Furthermore, not all outpatient blood transfusion clinics covered in the PMI regulation have the equipment and staff to provide paper printouts to consumers. Thus, electronic formats are a better option to pursue.

Third, to avoid confusion, the FDA should issue clear guidance to consumers on whether the new PMI guides supersede other types and formats of consumer medication information (CMI) that are not cleared by the FDA. Medication leaflets currently distributed by most US pharmacies are a prime example.

As noted earlier, studies have highlighted readability and consistency issues with CMI in the past. Therefore, the FDA should carefully explain to consumers why and how PMI is better and work toward eliminating unregulated consumer medication leaflets all together if necessary.

Notwithstanding these 3 suggestions for improvement, the proposed PMI could help enhance patient safety and improve inefficiencies in health care spending. The scale and scope of the prescription nonadherence and accidental misuse problem facing the United States warrants FDA intervention.

Furthermore, the PMI regulation focuses on the right areas to provide US consumers with FDA cleared information which clearly predefines and explains the most important things for a consumer to understand about a medicine. Hence, pharmacists should provide comments on the pending rule to ensure the final regulation can effectively reduce the risk of accidental prescription misuse and nonadherence in the United States.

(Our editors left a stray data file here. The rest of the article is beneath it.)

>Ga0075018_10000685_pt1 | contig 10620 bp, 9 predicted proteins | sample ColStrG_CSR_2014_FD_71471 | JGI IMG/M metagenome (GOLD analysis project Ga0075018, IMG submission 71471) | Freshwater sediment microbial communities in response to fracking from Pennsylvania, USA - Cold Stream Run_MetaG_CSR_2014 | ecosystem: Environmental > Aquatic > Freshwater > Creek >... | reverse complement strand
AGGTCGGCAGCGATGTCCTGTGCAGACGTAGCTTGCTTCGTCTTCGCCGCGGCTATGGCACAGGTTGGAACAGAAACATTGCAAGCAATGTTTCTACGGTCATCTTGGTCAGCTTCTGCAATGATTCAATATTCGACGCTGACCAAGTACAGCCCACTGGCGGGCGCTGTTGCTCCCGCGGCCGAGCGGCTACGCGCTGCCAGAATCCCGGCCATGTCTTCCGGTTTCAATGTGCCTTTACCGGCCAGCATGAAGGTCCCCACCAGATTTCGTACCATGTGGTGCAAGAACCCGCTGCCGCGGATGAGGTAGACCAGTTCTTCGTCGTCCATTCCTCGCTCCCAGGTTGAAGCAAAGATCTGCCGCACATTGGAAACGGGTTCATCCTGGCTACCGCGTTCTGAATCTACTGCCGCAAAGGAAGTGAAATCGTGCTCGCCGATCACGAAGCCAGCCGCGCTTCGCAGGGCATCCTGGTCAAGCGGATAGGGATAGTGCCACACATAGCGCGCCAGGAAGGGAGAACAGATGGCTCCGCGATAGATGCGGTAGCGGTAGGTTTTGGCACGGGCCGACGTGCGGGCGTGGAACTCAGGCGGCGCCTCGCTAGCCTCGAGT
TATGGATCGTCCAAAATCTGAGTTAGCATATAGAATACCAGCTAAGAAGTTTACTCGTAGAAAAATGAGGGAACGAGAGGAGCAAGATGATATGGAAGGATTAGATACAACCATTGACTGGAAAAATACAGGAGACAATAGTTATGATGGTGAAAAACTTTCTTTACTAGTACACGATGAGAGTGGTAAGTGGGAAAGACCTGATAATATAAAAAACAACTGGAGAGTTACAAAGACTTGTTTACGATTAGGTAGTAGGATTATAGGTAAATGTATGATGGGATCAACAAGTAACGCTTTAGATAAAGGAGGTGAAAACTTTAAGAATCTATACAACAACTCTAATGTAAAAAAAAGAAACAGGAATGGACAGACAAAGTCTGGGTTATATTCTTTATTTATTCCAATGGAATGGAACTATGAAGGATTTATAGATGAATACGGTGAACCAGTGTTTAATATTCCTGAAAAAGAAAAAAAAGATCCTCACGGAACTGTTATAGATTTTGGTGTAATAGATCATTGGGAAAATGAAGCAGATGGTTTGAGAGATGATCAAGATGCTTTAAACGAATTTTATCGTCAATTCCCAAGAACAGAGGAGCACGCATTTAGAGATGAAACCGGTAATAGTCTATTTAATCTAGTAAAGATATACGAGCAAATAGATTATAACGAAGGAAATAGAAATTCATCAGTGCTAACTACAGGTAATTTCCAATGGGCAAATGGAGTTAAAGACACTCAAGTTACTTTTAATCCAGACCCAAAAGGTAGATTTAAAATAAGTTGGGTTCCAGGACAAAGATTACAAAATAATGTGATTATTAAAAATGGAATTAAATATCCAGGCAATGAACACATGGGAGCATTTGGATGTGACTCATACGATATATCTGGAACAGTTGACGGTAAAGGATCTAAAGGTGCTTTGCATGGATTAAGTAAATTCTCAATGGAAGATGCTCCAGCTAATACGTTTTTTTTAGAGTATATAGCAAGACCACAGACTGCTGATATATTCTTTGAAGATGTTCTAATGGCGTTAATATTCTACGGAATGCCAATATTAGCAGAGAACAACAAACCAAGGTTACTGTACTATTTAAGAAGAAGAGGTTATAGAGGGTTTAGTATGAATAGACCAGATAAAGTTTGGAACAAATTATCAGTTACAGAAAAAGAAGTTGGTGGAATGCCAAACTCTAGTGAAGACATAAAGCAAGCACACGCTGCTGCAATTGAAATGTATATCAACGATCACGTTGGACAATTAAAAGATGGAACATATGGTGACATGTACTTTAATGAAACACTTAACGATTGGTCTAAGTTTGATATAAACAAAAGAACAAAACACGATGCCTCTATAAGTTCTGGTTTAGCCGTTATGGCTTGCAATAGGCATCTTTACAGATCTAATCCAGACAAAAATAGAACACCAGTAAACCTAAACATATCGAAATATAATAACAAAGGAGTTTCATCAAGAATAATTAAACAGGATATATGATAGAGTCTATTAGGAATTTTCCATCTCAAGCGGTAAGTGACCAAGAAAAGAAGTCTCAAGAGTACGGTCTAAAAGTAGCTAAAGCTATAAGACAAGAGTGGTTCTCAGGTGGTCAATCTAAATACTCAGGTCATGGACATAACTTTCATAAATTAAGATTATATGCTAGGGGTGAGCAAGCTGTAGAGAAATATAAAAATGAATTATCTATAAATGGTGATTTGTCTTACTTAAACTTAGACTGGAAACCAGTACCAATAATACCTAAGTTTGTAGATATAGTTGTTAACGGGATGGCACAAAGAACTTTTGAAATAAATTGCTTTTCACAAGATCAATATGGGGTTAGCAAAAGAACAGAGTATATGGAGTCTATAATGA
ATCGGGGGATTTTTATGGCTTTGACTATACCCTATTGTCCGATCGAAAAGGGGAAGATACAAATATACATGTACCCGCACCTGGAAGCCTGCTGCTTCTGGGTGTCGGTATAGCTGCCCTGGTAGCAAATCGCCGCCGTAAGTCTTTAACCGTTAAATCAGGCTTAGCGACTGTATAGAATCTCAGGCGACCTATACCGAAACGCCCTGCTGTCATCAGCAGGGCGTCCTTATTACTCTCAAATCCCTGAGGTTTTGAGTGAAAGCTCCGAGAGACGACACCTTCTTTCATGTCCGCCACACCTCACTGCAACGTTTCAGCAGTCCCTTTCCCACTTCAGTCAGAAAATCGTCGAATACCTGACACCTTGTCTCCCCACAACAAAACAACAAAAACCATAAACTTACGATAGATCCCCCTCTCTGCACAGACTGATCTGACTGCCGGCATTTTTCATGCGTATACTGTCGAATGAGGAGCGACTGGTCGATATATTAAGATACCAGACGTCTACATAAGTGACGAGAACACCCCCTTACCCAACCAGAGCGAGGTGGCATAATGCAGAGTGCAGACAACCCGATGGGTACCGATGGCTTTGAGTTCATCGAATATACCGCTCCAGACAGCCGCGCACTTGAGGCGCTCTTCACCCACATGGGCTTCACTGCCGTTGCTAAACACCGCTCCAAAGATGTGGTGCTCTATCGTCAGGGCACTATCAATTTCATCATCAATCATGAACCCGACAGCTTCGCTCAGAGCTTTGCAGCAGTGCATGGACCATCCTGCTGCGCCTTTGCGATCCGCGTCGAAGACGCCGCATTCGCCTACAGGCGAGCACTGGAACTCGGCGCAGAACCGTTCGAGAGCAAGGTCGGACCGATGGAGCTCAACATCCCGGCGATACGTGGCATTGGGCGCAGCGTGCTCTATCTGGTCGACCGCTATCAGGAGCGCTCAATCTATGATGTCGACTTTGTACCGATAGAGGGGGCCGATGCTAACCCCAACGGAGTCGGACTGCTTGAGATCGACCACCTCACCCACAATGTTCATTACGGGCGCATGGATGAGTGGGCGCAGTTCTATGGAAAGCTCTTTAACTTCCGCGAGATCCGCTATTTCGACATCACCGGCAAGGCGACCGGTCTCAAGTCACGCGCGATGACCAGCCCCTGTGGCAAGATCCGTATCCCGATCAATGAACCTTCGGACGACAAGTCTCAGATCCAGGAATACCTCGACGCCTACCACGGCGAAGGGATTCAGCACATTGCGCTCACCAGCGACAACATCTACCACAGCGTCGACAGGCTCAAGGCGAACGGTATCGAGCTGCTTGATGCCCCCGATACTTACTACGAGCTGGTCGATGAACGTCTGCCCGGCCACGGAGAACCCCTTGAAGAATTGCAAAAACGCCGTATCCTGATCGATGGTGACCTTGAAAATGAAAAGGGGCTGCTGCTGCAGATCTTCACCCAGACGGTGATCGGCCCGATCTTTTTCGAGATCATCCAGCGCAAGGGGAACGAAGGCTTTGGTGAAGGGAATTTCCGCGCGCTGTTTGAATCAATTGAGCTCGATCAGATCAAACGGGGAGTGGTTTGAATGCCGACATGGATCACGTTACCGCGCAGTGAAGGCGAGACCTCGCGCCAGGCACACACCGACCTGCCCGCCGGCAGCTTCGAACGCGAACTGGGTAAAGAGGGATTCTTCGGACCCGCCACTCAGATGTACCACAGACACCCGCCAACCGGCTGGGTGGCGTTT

References

  1. Lam, W.Y. and P. Fresco, “Medication Adherence Measures: An Overview,” BioMed Research International, pp. 217047, 2015, doi:10.1155/2015/217047.
  2. Kim, J., K. Combs, J. Downs, et al., “Medication Adherence: The Elephant in the Room,” U.S. Pharmacist, Vol. 43, Issue 1, pp. 30–34, 2018 (available at: https://www.uspharmacist.com/article/medication-adherence-the-elephant-in-the-room#:~:text=Nonadherence%20can%20account%20for%20up,chronic%20medications%20is%20around%2050%25 ), accessed June 21, 2023.
  3. Svarstad, B.L., J.K. Mount, and E.R. Tabak, “Expert and Consumer Evaluation of Patient Medication Leaflets Provided in U.S. Pharmacies,” Journal of the American Pharmacists Association, Vol. 45, Issue 4, pp. 443–451, 2005.
  4. Medication Guides: Patient Medication Information Docket FDA-2019-N-5959-0001https://www.regulations.gov/document/FDA-2019-N-5959-0001viewed accessed June 21,2023
  5. Medication Guides: Patient Medication Information Docket FDA-2019-N-5959-0001https://www.regulations.gov/document/FDA-2019-N-5959-0001viewed accessed June 21,2023